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Study finds COR leads to safer workplaces, lower injury rates in Ontario

Angela Gismondi
Study finds COR leads to safer workplaces, lower injury rates in Ontario
ANGELA GISMONDI — Christopher McLeod, associate professor at the University of British Columbia, presented the preliminary findings of a study on the safety effects of COR in Ontario during the Ontario General Contractors Association’s Leadership Day May 6. His presentation was entitled Does COR certification in Ontario lead to safer workplaces?

A new study finds the Certificate of Recognition (COR) certification leads to safer workplaces and a reduction in injury rates in Ontario.

Christopher McLeod, associate professor at the University of British Columbia, and his research team explored the impact COR has on injury rates in Ontario. McLeod presented the preliminary findings during his presentation, Does COR certification in Ontario lead to safer workplaces? at the Ontario General Contractors Association’s annual Leadership Day, held May 6 in Vaughan, Ont.

The first objective of the study, funded by the Infrastructure Health and Safety Association (IHSA), was determine if COR is associated with lower firm-level injury rates when compared to similar firms.

“We want to know whether or not once a company goes through and becomes certified with COR do they become a safer company,” said McLeod.

“With lost time claims, which typically is the measure that firms and the compensation board and everyone really focuses on, COR firms improved their injury performance by about 28 per cent compared to non-COR certified firms.”

He said once the program matures and you get more firms in there and get away from the early adopter effect, that number might change further.

Thirty per cent is a significant reduction, McLeod added.

 

In B.C. and Alberta, it’s about a 10 per cent reduction; Saskatchewan a 20 per cent reduction; and Ontario, 30 per cent reduction,

— Christopher McLeod

University of British Columbia

 

“Anytime we can see something that has that level of effectiveness from a safety perspective, that’s something that we really need to think about. How we can sustain it as well as thinking about how we might want to expand its reach.”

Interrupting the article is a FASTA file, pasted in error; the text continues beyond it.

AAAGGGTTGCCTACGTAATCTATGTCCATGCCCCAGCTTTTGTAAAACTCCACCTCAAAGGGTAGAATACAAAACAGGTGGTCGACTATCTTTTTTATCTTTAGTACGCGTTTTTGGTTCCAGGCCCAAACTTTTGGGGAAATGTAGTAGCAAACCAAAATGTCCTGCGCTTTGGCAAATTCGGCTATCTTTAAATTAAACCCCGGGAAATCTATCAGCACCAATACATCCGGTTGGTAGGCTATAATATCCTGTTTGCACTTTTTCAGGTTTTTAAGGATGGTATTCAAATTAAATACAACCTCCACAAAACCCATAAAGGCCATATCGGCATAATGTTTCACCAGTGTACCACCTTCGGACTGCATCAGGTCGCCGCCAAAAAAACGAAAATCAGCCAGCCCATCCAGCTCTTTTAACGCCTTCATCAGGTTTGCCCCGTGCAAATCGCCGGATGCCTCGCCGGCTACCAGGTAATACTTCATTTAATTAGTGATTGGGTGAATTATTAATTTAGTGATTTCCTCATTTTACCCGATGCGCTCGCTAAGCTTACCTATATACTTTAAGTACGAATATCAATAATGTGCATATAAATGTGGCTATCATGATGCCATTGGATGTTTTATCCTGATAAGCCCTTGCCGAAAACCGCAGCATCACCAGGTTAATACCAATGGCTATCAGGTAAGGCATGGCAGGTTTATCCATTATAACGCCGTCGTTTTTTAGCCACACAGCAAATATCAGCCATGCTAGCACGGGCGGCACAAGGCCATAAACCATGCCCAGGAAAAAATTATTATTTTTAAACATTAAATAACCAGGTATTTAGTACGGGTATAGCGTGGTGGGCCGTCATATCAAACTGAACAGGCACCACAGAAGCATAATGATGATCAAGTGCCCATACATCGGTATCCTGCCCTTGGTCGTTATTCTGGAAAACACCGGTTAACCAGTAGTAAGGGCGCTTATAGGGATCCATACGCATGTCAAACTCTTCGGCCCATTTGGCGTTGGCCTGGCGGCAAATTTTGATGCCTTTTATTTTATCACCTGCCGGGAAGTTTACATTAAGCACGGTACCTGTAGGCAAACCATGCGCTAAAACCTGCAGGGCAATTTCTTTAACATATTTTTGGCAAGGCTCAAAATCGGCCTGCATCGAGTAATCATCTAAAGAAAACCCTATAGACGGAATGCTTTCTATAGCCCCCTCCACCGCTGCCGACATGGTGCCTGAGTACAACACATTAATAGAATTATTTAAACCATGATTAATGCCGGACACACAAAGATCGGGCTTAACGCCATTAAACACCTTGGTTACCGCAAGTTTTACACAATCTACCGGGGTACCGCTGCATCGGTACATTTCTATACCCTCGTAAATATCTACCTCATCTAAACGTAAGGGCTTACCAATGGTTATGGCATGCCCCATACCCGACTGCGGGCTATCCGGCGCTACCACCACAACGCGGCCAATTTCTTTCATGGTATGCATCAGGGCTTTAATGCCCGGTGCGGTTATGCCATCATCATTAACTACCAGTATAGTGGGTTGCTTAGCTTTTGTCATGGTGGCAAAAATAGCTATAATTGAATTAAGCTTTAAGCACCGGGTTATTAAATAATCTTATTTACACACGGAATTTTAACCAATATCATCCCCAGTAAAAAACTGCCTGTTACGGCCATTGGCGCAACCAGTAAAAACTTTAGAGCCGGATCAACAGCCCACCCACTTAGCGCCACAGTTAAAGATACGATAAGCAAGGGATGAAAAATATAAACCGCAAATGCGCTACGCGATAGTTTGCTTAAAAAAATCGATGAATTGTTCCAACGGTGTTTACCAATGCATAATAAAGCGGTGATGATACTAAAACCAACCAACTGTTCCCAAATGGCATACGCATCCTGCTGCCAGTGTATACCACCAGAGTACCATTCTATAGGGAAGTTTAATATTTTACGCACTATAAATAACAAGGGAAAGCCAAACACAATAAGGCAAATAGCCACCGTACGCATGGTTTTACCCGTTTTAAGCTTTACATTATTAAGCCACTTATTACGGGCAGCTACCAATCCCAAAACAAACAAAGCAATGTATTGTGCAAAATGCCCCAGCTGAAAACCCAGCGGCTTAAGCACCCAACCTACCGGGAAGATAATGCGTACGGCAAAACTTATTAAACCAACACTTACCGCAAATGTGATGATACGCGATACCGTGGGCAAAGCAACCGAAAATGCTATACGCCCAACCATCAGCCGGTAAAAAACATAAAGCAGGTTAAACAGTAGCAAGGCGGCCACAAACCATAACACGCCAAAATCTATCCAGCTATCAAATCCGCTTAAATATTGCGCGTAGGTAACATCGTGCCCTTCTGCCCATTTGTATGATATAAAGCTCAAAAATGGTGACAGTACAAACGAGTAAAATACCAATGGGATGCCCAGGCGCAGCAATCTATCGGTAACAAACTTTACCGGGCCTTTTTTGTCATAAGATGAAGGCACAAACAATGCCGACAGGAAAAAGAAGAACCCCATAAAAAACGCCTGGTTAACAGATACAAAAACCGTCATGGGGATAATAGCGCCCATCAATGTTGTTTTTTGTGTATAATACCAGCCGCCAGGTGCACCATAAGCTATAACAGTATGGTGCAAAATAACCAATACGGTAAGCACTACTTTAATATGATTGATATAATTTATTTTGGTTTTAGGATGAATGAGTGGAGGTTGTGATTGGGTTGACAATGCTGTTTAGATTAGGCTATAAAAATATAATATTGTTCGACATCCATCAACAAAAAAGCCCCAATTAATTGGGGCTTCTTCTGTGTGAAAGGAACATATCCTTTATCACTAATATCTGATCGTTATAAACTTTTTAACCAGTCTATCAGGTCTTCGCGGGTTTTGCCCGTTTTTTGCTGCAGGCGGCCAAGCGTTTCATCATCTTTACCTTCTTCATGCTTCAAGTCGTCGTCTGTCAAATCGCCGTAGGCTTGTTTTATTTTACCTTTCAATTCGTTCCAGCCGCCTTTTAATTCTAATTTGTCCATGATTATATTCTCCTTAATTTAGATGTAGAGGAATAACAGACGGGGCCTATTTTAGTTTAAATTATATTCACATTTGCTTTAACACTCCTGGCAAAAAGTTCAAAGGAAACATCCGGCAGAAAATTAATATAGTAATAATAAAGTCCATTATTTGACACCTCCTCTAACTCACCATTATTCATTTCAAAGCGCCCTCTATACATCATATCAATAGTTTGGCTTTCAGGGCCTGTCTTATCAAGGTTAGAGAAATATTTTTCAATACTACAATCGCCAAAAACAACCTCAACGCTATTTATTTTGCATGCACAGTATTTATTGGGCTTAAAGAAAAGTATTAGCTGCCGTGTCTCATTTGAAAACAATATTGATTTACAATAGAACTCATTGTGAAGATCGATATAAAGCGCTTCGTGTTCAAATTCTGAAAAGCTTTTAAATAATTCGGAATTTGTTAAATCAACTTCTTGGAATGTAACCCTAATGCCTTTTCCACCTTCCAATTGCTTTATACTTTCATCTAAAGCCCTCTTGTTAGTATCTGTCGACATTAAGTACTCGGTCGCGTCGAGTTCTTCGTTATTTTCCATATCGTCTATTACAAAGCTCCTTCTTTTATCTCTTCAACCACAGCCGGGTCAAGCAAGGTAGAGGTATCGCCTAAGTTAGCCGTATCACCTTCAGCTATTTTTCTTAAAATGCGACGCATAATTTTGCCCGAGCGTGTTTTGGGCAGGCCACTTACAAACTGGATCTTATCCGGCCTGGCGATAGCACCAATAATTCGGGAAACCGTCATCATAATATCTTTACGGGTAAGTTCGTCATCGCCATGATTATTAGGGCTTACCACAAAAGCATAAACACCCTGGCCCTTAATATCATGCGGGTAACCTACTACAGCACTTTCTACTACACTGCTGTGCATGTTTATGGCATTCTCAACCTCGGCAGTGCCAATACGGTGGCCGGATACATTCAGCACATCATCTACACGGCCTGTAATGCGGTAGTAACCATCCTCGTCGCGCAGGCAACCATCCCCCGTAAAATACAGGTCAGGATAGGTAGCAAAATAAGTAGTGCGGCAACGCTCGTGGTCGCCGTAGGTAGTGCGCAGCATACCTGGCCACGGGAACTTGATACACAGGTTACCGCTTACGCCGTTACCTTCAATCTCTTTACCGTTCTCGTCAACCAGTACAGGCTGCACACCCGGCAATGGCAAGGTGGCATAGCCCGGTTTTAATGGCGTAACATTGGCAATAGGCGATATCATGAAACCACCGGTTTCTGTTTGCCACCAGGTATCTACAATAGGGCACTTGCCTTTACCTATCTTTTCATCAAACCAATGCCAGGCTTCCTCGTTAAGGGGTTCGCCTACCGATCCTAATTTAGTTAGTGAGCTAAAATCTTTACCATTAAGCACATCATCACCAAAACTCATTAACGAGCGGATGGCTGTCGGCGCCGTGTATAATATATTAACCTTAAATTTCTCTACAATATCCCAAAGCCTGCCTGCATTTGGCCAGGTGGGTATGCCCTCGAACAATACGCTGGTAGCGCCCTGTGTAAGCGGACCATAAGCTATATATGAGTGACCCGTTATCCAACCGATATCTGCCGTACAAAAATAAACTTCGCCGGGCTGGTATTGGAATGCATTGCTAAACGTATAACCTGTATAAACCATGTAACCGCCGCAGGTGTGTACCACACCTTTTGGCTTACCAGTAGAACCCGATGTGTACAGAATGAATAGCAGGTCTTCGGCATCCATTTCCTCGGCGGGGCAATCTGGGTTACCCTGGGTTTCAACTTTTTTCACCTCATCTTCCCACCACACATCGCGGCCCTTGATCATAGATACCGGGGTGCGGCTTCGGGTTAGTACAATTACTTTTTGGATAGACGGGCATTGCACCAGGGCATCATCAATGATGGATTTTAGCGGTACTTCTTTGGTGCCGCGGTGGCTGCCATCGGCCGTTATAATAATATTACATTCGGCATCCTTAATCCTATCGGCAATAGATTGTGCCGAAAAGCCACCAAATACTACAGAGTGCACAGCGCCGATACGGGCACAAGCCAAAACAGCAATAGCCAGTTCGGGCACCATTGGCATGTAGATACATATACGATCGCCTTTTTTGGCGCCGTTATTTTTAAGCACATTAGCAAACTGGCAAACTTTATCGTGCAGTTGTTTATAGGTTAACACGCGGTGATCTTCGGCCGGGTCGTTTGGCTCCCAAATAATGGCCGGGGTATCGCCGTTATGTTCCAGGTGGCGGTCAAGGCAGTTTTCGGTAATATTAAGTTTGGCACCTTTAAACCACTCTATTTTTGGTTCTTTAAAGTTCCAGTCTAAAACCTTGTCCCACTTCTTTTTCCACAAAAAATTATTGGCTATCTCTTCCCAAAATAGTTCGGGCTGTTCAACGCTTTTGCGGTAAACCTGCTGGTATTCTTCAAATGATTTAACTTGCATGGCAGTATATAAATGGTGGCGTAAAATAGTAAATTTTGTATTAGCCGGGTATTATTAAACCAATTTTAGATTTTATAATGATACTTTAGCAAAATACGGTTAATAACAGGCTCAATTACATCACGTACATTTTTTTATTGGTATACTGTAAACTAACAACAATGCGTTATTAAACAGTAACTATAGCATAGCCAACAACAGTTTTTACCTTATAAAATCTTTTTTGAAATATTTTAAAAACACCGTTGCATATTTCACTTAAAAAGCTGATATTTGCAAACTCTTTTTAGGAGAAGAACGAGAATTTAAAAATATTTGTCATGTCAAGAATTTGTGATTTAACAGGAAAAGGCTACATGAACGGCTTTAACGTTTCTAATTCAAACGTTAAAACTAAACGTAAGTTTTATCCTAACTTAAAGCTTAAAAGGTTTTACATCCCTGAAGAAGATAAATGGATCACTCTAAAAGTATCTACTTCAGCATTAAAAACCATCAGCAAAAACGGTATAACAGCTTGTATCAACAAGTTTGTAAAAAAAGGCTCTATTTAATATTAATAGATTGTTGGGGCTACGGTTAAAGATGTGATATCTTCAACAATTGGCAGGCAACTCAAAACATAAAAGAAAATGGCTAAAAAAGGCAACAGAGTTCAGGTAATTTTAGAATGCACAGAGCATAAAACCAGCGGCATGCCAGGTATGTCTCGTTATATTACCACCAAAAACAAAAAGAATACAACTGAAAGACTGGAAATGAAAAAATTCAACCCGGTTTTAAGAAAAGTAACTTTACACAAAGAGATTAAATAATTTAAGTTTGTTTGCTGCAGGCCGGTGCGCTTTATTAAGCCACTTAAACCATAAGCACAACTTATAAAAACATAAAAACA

Most companies are large and medium sized businesses.

“In that COR group of construction companies, we are seeing robust safety effects for both medium sized and large firms,” added McLeod, adding not enough data is available from small firms to evaluate its effectiveness.

McLeod, who is also head of the Occupational and Environmental Health Division at UBC’s School of Population, conducted similar evaluations in other provinces including British Columbia, Alberta and Saskatchewan.

“Across Canada COR, in most contexts, leads to safer workplaces,” said McLeod. “We are seeing a consistent safety effect of COR in every jurisdiction.

“In B.C. and Alberta, it’s about a 10 per cent reduction; Saskatchewan a 20 per cent reduction; and Ontario, 30 per cent reduction.”

The first objective of the study was to determine if COR is associated with lower firm-level injury rates when compared to similar firms. Researchers studied 346 COR firms matched to 310 comparable non-COR firms from 2012 to 2019.

“We really spent the time to ensure that we identified similar firms who were really the best comparators so that we were able to compare their experience over the same period of time to firms that didn’t choose to participate in the program,” said McLeod. “That’s an important methodological element because it really changes the interpretation of the study from just saying ‘we saw differences’ to being able to attribute those differences to the participation in COR certification.”

The percentage decrease is larger in Ontario and there may be a couple reasons for that, McLeod added.

“One of the reasons is that Ontario construction firms as a whole have lower injury rates than construction firms in western Canadian provinces,” he said.

“That basically means that if you start at a relatively low rate a similar reduction in injury rates is actually going to lead to a greater percentage.”

A few of the factors explaining the provincial differences is the financial incentives to participate in COR, availability of COR for small firms and the audit tool.

The second objective of the study was to examine the association between the COR audit scores and element scores with firm-level injury rates.

Some of the most significant elements include investigations and reporting, hazard assessment analysis and control also having safe work practices and procedures.

In conclusion, McLeod pointed out COR-certified firms are different than average construction firms in the province.

“They are significantly larger than the average construction firm in Ontario,” said McLeod, adding medium size and small construction firms are much less likely to have sought COR certification.

“I think where there is area for future opportunity in terms of safety in Ontario, is to think about how do we successfully or effectively expand the success that we’ve seen in COR to date to construction firms that are perhaps dissimilar, smaller firms, firms that are more likely to be coming from residential construction rather than infrastructure.

“In order to continue to see an effectiveness of COR and expand it further we’ve got to be sensitive to those differences…Some thought needs to be given to what that looks like in terms of that success.”

 

Follow the author on Twitter @DCN_Angela.

Recent Comments (1 comments)

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This is good news indeed, yet how does Dr. McLeod control for the significant and pervasive impact of construction injury underreporting?
Dr. Gavan Howe

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